If you are applying through both AMCAS and AACOMAS, you can use the same activity descriptions for both application systems however you will need to trim them slightly to 600 characters.
AMCAS Work and Activities Example
How Many Experiences Should I List?
Most applicants list between 12-14 entries. However, as more and more applicants are non traditional, applicants have more experiences. We discourage writing about high school experiences unless they were very significant. It is important to list experiences that were important to you and we discourage using any “filler” experiences such as single day volunteer experiences.
Most applicants list between
AMCAS Most Meaningful Entries
ACMAS applicants can select up to three of the 15 entries that they consider their “most meaningful experiences.” You can use up to 1,325 characters (including spaces) to elaborate on why your experiences were meaningful. For each experience, applicants select one of the categories AMCAS specifies.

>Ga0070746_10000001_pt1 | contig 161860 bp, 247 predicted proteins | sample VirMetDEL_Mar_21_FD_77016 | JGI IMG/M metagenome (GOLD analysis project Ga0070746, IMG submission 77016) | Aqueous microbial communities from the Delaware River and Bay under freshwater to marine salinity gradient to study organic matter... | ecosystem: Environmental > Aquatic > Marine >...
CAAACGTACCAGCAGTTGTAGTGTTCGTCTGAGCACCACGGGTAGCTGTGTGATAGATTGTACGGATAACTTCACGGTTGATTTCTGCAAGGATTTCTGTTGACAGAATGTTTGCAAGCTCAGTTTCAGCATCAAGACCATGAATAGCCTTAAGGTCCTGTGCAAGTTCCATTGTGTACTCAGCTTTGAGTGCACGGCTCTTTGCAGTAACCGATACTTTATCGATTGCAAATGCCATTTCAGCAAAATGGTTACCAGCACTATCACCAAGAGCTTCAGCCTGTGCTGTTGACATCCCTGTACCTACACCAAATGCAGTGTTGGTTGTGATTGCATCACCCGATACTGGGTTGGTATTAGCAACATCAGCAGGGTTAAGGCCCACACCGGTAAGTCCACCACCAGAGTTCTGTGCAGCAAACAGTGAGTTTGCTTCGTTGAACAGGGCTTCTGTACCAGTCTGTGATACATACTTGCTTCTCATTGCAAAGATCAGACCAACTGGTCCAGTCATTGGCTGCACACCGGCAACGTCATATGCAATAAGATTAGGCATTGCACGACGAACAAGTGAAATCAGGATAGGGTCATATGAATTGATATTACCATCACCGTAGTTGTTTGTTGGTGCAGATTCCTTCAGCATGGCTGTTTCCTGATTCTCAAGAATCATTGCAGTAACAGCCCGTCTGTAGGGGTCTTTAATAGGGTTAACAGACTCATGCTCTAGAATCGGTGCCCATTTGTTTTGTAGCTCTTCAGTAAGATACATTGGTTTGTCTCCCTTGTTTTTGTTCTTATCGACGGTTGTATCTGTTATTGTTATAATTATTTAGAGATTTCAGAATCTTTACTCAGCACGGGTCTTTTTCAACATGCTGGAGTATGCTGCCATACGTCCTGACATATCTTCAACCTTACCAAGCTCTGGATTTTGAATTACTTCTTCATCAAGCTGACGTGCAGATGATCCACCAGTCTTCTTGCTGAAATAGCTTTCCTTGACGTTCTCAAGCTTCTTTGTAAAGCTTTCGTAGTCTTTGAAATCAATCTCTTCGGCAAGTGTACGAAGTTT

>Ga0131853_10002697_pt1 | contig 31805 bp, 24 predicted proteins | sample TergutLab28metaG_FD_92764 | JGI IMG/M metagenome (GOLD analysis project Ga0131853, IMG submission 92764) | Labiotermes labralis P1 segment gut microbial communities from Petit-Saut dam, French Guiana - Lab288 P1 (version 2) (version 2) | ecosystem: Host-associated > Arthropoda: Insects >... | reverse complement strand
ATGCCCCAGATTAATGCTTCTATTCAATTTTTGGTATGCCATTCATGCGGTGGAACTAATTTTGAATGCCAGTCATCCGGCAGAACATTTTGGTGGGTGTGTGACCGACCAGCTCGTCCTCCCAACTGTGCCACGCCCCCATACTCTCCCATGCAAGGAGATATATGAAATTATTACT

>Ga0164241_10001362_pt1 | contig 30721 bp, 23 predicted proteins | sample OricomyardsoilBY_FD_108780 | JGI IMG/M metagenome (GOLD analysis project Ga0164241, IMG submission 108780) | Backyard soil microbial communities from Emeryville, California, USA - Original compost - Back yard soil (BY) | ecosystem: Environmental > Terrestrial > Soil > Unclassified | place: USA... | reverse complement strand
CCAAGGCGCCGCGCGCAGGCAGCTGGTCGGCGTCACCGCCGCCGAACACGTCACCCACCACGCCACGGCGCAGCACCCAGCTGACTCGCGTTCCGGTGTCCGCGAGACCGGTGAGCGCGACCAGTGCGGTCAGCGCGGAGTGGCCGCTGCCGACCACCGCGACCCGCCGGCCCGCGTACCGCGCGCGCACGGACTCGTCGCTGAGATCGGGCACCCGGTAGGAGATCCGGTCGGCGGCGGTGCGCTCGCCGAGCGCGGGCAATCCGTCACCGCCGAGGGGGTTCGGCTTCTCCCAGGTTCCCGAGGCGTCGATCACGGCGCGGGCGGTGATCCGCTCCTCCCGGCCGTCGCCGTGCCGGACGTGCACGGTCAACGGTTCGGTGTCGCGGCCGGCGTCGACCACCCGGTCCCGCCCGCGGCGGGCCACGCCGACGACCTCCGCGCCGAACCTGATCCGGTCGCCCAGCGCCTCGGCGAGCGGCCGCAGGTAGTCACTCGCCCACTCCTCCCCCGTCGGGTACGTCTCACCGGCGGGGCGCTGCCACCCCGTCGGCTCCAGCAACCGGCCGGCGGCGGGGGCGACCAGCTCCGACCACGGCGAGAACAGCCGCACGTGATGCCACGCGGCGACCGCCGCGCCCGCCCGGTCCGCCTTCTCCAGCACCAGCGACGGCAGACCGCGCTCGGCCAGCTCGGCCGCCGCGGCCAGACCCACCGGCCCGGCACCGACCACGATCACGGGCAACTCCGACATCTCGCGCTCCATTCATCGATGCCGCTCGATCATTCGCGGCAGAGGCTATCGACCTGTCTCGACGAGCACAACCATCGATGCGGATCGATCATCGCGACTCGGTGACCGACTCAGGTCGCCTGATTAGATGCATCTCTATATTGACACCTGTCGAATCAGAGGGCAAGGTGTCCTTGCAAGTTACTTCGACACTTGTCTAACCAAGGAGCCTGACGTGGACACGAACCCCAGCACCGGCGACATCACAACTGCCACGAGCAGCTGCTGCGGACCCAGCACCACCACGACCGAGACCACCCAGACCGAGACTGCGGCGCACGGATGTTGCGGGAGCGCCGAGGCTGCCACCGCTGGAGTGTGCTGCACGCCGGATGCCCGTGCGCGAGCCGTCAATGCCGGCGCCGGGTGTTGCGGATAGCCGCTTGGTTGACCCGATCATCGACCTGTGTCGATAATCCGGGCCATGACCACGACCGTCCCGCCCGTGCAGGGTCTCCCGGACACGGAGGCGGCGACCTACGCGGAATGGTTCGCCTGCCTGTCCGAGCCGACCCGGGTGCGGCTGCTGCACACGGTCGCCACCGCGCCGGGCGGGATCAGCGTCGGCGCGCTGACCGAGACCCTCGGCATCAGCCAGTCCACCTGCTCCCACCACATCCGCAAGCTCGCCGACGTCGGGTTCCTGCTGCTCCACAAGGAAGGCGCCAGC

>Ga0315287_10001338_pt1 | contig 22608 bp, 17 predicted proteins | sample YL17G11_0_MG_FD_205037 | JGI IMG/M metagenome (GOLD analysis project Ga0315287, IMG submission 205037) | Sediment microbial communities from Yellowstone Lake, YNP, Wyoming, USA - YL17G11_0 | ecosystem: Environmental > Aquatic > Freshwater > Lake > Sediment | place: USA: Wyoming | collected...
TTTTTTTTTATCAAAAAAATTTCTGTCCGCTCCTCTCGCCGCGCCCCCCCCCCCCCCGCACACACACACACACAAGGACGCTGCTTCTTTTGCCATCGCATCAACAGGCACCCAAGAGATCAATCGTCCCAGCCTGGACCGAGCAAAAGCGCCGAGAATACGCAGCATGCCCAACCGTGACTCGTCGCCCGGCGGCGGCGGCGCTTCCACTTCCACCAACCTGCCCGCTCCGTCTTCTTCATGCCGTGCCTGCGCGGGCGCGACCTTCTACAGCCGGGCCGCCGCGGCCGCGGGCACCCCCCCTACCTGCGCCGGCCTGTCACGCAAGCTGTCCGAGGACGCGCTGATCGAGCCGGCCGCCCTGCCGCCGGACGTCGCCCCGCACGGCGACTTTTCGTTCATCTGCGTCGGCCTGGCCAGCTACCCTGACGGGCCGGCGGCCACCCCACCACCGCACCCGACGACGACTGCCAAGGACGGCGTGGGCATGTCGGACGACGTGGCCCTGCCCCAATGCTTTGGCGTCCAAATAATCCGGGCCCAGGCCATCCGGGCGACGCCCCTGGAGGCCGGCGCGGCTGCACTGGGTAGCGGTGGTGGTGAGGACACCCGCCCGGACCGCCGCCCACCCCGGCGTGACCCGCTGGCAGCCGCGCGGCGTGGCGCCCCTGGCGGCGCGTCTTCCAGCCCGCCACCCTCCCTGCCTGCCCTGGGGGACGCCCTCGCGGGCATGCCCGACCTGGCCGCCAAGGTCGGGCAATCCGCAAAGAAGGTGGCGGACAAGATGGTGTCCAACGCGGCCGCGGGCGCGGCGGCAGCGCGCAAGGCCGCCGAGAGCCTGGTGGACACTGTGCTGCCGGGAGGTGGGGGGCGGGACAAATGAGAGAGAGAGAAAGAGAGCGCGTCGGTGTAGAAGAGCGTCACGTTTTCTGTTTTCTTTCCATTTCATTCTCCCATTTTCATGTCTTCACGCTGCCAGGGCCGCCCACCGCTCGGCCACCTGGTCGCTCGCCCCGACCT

As you write about these three activities, think not only about what you did during that activity but what it meant to you, what you learned, and how it influenced your path and choices. You should also write about how the meaningful experience influenced your ideals, insights, perspectives, and goals. Medical school admissions committees use your application to evaluate your personal characteristics and the best applications demonstrate passion, enthusiasm, insight, and introspection. Committees also want to be convinced of your commitment to and understanding of the practice of medicine. Your participation in activities should not be superficial, which gives the impression that you take on activities just for the sake of doing so. Particularly for the three experiences you choose to describe more fully, demonstrate that your involvement is deep and that you actually learned something from your participation